MARGARET TALEV, CNN POLITICAL ANALYST: Yes, I mean, John, the tension obviously was already there, but it was everybody's plan or intention to keep it under wraps. I talked to White House officials last night about how they were feeling about today's meeting and looking forward to it and they are going to talk about taxes.

And you know, that's how it was supposed to go. It may still, to some degree but when you have both what Senator Corker said and what President Trump has said this morning, it changes the dynamic.

And it really lays bare the concerns, the real concerns among many of Republican senators that the president himself is going to blow up. This tax deal that's so crucial to many of their re-elections and to the Republican platform for 2018.

BERMAN: Yes. I mean, David, the words from Bob Corker are remarkable, untruths from an utterly untruthful president. This is not an election. This is a sitting president of the United States and a sitting Republican senator now in a back and forth here, and it's hard to digest. It's hard to make sense of.

DAVID GREROGY, CNN POLITICAL ANALYST: Well, you know, it is worth taking a moment to be stunned because it is a Republican senator with a Republican president. This is a fight going on within his own party. It's very 19th Century in its tone if you think about battles between the like of Charles (inaudible) on some issues in reconstruction.

But that is the Trump era, right? I mean, this is the discourse, the political discourse in the Trump era with a president who very much stands outside of the party system as a populist leader, and we are seeing what that looks like.

Substantively what Corker is getting at is a lot of Republicans don't want the president involved in a legislative process that is a priority for them, and it is for him, too, but the mechanics are something they are worried that he will muck up.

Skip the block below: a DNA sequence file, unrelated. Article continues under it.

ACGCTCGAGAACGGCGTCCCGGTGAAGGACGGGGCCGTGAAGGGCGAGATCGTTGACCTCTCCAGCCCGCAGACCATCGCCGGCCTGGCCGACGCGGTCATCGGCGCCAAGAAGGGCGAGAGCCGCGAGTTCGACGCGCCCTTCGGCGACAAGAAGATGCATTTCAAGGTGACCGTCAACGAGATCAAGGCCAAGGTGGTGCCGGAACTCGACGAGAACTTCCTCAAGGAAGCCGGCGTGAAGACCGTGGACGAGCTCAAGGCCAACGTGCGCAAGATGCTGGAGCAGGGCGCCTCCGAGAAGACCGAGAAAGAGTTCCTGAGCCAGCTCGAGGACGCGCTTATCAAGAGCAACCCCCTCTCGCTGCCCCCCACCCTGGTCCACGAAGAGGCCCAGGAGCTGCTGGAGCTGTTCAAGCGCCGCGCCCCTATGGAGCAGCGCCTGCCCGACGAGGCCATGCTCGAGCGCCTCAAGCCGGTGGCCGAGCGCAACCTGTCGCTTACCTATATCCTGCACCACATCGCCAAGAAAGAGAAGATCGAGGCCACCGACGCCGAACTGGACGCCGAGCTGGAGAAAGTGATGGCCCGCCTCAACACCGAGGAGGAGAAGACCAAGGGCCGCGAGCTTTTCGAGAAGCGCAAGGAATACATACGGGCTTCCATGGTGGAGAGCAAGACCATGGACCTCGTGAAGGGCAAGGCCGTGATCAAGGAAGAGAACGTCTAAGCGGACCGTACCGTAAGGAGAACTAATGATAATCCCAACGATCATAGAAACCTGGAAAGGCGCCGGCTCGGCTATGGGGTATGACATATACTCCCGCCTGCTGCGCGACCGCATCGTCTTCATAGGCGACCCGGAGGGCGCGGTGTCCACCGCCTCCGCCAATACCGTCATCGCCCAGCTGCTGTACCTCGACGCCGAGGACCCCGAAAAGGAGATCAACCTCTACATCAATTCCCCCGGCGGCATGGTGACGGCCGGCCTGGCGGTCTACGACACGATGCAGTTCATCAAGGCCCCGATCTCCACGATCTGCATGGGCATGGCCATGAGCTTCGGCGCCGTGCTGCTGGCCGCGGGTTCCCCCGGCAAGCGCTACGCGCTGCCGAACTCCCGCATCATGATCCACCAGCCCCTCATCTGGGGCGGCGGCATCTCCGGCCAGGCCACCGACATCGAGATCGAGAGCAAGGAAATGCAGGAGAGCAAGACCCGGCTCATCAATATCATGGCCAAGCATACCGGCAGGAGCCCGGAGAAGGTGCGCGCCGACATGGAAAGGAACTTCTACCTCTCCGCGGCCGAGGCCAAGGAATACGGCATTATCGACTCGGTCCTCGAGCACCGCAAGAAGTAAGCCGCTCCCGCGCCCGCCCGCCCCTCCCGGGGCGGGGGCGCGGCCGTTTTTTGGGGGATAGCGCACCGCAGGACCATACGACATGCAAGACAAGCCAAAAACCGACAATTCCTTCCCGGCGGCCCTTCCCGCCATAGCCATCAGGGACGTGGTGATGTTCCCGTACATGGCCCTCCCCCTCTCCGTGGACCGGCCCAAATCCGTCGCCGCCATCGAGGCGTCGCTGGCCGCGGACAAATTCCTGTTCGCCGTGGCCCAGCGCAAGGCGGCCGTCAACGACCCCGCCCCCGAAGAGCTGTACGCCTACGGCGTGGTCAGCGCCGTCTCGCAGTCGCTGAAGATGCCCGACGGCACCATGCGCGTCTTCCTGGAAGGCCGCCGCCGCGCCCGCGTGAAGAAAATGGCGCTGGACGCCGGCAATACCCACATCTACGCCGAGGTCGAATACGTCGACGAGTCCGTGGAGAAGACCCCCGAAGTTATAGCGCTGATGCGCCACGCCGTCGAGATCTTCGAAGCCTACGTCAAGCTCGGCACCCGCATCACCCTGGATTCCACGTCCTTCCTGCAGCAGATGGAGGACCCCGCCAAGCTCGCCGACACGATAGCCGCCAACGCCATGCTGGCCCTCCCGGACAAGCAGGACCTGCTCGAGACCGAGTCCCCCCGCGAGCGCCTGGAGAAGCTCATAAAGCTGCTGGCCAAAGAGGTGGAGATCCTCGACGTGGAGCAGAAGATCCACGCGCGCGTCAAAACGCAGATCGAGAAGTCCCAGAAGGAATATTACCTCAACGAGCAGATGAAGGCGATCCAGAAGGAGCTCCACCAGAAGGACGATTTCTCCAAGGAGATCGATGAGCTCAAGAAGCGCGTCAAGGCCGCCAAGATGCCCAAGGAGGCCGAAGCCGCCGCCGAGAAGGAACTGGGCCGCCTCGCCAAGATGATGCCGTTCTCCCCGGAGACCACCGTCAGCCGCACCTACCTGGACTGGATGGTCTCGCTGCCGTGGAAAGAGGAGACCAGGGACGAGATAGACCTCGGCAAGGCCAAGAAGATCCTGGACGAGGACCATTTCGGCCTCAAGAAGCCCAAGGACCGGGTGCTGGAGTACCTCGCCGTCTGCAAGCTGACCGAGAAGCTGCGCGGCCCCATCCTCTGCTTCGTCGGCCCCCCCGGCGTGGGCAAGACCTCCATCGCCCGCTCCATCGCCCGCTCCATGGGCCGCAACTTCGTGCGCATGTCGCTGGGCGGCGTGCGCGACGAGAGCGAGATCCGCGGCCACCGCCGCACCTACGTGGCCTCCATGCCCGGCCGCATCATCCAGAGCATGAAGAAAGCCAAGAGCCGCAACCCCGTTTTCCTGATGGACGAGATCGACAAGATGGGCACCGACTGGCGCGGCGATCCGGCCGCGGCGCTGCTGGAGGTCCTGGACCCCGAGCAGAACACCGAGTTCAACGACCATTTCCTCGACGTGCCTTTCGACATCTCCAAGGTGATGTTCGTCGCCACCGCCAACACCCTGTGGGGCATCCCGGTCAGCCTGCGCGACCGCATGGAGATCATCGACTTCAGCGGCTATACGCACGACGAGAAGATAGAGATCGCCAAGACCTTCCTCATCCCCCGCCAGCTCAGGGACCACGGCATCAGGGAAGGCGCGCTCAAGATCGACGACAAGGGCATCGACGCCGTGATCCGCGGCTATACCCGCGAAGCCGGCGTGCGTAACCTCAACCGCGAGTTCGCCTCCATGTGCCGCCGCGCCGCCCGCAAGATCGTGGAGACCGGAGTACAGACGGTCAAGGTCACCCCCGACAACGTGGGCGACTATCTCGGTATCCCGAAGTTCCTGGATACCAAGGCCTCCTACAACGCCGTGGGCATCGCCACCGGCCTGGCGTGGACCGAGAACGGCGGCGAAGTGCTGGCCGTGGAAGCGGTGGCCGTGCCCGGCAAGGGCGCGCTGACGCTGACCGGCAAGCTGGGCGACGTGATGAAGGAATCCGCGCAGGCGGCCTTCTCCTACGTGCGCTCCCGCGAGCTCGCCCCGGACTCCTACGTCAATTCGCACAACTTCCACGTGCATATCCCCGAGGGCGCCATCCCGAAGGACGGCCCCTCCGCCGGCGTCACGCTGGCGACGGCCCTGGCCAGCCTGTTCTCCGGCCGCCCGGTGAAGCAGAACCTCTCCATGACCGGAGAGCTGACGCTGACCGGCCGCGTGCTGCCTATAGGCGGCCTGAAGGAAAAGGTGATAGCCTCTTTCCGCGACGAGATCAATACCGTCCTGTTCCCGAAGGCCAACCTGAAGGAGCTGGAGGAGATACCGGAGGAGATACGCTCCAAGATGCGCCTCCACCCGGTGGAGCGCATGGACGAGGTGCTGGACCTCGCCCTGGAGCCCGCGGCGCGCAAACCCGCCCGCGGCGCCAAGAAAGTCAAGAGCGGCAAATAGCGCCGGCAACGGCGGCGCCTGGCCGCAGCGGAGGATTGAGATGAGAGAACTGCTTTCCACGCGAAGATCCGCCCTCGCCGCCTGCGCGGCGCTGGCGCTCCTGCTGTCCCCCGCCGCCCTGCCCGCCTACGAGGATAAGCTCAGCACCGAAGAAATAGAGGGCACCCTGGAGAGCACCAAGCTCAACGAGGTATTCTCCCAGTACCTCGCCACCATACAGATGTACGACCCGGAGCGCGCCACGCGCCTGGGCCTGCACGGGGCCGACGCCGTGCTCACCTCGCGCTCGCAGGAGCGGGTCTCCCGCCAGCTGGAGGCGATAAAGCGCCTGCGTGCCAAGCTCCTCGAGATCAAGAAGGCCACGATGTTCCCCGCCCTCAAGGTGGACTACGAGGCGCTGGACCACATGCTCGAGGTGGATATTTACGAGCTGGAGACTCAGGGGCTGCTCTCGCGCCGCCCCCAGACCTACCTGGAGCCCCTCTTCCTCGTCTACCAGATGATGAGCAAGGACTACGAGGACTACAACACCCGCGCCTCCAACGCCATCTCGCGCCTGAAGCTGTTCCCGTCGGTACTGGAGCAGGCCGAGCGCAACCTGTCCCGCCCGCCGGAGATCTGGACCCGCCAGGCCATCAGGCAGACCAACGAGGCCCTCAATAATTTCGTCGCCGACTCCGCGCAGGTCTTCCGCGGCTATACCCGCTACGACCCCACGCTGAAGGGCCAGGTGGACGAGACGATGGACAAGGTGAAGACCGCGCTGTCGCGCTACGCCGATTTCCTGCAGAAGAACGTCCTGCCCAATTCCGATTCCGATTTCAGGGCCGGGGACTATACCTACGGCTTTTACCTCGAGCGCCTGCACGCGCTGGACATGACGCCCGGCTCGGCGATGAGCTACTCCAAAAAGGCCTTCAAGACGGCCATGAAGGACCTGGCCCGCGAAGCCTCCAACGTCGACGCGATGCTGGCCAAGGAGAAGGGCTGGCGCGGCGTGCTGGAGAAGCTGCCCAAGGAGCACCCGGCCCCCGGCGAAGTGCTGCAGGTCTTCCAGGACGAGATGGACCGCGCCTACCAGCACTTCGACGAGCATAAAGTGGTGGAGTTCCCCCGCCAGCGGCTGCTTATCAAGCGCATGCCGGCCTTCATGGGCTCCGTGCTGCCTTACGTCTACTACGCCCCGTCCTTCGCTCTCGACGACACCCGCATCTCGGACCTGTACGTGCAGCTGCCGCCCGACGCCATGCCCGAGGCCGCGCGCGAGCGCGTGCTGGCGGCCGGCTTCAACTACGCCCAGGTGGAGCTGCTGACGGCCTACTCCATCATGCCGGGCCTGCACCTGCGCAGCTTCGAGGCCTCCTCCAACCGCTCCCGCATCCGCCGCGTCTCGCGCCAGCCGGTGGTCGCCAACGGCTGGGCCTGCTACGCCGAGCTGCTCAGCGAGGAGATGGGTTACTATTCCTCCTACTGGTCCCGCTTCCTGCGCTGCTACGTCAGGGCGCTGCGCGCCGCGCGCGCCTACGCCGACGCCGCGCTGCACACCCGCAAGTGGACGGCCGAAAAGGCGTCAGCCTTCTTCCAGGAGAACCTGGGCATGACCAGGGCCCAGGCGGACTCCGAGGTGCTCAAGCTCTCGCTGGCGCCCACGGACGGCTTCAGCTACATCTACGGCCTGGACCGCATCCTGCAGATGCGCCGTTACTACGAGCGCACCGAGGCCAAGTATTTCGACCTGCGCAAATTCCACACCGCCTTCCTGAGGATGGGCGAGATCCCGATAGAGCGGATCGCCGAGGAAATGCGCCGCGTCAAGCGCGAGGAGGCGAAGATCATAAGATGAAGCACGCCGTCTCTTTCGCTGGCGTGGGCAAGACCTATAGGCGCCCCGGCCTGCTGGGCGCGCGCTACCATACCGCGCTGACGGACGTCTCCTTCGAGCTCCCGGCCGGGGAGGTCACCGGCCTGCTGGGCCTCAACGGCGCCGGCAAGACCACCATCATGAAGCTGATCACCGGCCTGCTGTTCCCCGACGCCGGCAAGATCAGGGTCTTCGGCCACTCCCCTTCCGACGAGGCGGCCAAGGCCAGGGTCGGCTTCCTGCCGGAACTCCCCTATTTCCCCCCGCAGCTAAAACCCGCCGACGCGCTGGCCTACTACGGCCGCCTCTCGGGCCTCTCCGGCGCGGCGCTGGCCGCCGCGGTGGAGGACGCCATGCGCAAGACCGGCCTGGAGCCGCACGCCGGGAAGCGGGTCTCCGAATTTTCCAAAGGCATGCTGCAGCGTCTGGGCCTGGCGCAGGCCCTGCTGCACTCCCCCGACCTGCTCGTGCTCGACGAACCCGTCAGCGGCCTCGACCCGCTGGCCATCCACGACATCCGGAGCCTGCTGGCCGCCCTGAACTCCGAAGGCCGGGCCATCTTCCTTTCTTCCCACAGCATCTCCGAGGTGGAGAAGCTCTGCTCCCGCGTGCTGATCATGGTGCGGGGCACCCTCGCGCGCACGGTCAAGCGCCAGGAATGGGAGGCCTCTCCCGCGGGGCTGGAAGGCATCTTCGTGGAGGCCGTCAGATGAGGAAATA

And you saw his comments about, you know, how to fund the tax cuts as narrowing options for Republicans, that's the issue here. What happened with health care, Republicans worry will happen on tax reform as well. They have got very few avenues left to achieve something that is going to help them as a party in a midterm race next year.

BERMAN: Nathan, you know, it is your job to chart congressional races around the country right now, for these Republican members of Congress, how important is the tax cut?

[09:20:06] "Politico" writes this morning, the Republican strategist are saying if the party does not deliver on a large-scale tax cut before the election, they will lose their House majority. That dire?

NATHAN GONZALES, CNN POLITICAL ANALYST: Well, I think it's big. I mean, as David was talking about, if it's because they were not able to deliver on health care, this tax was supposed to be the easy one, and this morning's news is an example of how this is not going to be easy.

I think there's a real sense here in Washington among Republicans whether it's the White House or on Capitol Hill that Republicans have to deliver on a major campaign promise, and this is not just a promise that was made in 2016, but promises that have been made over the last eight years about how they were going to undo part of President Obama's legacy.

This is a real challenge. I think the president believes that those types of tweets, that's going to help him, that that's going to coerce senators into acting a certain way, but that's just not how U.S. senators act. When you push them like that, it causes them to react and go the other way.